Peritonsillar abscesses are one of the most important complications of strep pharyngitis. Those of you who work in general Emergency Departments see them all the time. They are less common in Pediatric Emergency Departments. Nevertheless, recognition is clinical and we all need to know what to do with a PTA.
2020 marks the return of Briefs - focused cases that tackle the basics. This edition features a classic rash that we all should know.
Bed bugs are common, and may actually be the sole presenting compliant in the Pediatric Emergency Department.
Serotonin syndrome and Neuroleptic malignant syndrome aren't really the same thing are they? But what if they are? No they're not. Maybe?
Primary herpetic gingivostomatitis patients have ulcerative lesions of the gingiva and mucous membranes. Learn more abut it in this edition of Briefs.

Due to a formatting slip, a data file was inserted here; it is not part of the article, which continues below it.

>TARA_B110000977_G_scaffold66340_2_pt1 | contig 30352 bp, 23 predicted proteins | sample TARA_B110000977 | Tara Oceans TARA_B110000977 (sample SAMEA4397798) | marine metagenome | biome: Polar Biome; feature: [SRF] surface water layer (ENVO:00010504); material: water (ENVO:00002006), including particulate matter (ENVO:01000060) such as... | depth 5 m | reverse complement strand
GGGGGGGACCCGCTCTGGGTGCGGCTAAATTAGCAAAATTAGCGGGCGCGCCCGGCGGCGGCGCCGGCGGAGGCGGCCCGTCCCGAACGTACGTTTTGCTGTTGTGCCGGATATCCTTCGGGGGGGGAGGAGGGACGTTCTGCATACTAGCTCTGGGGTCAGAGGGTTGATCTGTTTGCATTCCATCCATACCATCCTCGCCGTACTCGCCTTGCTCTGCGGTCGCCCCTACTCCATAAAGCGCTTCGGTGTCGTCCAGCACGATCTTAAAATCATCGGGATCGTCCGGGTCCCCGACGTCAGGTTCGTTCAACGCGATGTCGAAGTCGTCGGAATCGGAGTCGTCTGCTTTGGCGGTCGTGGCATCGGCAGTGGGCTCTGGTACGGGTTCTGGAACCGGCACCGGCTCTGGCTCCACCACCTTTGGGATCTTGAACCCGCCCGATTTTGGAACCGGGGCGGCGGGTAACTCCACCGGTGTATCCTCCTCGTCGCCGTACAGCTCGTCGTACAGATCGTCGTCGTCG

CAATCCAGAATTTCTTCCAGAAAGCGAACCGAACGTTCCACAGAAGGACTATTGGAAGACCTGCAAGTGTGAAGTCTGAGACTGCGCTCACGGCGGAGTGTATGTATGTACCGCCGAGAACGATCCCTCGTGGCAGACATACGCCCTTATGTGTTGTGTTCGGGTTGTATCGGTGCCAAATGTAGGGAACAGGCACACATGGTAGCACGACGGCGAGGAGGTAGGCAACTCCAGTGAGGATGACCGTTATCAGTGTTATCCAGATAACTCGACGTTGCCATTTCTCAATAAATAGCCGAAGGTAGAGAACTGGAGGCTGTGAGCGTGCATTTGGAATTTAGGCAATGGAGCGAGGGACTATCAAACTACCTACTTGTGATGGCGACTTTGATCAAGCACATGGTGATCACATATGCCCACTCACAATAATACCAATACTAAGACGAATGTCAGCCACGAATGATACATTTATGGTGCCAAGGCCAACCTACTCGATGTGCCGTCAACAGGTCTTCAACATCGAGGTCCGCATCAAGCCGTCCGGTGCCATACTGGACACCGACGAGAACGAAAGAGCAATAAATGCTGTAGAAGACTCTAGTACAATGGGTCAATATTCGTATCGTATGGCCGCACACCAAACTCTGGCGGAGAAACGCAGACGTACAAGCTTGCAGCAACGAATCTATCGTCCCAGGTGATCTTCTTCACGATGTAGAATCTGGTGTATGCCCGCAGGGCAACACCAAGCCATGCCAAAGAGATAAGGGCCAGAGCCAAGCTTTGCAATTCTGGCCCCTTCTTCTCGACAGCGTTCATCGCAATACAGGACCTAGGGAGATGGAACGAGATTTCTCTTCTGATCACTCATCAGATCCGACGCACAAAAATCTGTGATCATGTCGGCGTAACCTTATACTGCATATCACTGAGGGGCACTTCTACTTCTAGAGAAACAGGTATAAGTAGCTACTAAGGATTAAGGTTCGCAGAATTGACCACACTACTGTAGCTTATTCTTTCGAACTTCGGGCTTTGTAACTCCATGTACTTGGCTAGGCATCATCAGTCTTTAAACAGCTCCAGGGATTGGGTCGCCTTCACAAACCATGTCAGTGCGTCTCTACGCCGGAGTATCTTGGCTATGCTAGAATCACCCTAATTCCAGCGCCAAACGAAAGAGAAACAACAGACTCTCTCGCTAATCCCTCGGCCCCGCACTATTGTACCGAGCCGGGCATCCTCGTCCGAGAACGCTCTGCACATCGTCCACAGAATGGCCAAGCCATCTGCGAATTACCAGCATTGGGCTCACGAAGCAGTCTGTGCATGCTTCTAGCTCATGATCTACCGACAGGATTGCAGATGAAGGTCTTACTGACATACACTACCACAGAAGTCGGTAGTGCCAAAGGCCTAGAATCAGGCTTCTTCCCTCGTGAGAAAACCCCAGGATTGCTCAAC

If you work long enough in the Pediatric Emergency Department - like half a shift - you will see a child with complaints of dental pain. This edition of Briefs focuses on odontogenic infections, including management and complications.
This post will just scratch the surface in its exploration of the diagnosis and management of corneal abrasions.
In order to get the best possible ultrasound you'll want to have your patient ready, either with an empty stomach or a full bladder.
Neonatal mastitis is a rare, but potentially dangerous infection in newborns. Learn more about the workup and treatment in this PEMBlog Brief.